Listening to liberal politicians talk about and make fun of NASCAR fans is extremely illustrative. In fact, it really exemplifies what I consider to be a liberal political strategy – lumping people into groups and then thinking of them in terms of their group affiliations.
It’s not that conservatives embrace NASCAR or have some strange genetic predisposition toward car racing. It’s that conservatives see value in all people, and they don’t look down upon someone simply because of what part of the country they’re from or what kind of sports they like.
(We don’t even look down on people because of their political affiliation.)
Conservatives don’t hear a Southern accent and automatically conclude they’re smarter than that person. They don’t see hunters or fishermen and assume they’re idiots. Unfortunately, as far as I can tell, many liberals do. You can hear it from liberals you know and you can read it in liberal columns from prominent liberal thinkers.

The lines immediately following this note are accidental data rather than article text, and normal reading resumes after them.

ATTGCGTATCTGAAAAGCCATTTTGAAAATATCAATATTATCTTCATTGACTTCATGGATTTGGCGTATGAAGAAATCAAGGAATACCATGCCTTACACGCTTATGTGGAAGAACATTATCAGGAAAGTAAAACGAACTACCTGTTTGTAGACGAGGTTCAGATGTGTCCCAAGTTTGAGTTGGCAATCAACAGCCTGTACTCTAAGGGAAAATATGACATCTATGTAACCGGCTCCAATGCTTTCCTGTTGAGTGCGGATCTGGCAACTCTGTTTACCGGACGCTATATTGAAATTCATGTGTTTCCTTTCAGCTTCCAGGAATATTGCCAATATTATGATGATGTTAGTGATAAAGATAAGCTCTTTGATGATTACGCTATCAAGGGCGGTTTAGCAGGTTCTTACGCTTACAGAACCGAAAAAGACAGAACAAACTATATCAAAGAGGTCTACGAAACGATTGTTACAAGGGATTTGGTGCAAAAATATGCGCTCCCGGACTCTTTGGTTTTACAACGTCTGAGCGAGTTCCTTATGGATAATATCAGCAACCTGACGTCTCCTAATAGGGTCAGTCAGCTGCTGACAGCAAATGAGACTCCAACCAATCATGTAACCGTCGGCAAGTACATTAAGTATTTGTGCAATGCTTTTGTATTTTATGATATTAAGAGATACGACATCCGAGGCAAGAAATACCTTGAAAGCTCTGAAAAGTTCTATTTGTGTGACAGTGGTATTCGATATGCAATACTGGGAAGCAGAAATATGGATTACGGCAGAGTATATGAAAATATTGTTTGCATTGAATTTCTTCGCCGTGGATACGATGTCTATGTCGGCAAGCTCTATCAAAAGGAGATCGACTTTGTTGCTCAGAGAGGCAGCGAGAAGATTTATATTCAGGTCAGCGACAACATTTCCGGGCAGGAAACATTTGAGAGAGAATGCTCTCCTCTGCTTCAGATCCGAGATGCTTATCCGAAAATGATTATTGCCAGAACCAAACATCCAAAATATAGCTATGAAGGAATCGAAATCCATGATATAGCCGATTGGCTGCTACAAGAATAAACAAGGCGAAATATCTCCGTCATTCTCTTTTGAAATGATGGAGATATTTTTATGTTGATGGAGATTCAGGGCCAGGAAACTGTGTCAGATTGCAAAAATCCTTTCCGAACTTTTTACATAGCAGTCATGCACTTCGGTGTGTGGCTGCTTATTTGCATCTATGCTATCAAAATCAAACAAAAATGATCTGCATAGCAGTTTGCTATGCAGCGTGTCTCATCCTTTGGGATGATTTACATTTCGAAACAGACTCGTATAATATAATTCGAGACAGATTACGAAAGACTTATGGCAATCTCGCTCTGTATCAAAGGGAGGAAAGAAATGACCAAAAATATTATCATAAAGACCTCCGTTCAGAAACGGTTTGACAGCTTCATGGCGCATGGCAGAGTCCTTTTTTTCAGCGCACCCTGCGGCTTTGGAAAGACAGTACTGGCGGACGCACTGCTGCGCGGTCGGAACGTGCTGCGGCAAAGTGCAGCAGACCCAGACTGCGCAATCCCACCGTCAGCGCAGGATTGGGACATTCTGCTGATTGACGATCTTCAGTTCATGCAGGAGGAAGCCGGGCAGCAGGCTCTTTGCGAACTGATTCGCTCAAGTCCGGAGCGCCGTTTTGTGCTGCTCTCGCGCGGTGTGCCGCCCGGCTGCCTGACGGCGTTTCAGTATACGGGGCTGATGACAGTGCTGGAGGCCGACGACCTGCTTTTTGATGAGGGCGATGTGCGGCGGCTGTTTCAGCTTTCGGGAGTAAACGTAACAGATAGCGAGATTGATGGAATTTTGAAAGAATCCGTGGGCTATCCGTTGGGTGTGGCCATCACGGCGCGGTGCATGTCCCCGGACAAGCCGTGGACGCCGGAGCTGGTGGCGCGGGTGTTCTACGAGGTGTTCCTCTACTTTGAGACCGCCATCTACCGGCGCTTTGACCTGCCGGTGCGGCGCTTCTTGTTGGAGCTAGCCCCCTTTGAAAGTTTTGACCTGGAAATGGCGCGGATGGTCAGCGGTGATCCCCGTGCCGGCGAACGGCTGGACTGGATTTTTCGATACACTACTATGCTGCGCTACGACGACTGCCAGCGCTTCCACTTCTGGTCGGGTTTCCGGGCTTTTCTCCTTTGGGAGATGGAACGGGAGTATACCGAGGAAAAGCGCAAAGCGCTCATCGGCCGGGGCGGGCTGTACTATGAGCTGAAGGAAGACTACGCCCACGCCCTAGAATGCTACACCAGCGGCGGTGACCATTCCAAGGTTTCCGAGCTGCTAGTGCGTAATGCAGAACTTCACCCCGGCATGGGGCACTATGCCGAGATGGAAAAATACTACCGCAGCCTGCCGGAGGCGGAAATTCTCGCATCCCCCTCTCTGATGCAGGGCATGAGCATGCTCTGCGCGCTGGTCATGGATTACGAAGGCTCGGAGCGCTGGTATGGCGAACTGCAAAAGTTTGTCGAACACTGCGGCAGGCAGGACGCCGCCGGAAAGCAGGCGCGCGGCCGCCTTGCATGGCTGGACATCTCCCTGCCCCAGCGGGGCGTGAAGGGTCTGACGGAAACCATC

What’s even stranger about this, to me, is that liberals have told us for years that they are the only ones looking out for the little guy.
They’re the ones who are fighting for the common person. Yet, you could argue that they don’t come too much more common than the NASCAR fan, and who’s the first one to make fun of them?
Those who claim to be for diversity should not make fun of those who aren’t like them. By doing so, they project their own insecurities on others by being condescending and making false judgments of people they think are beneath them. They assume they know what’s best for others.
Conservatives get accused of being all corporate, rich, white guys who hate the middle class and poor, but it’s liberals who openly ridicule the NASCAR fan, the outdoorsman, the trade worker and the common laborer.
This is one of the endless supply of inconsistencies that define liberalism today.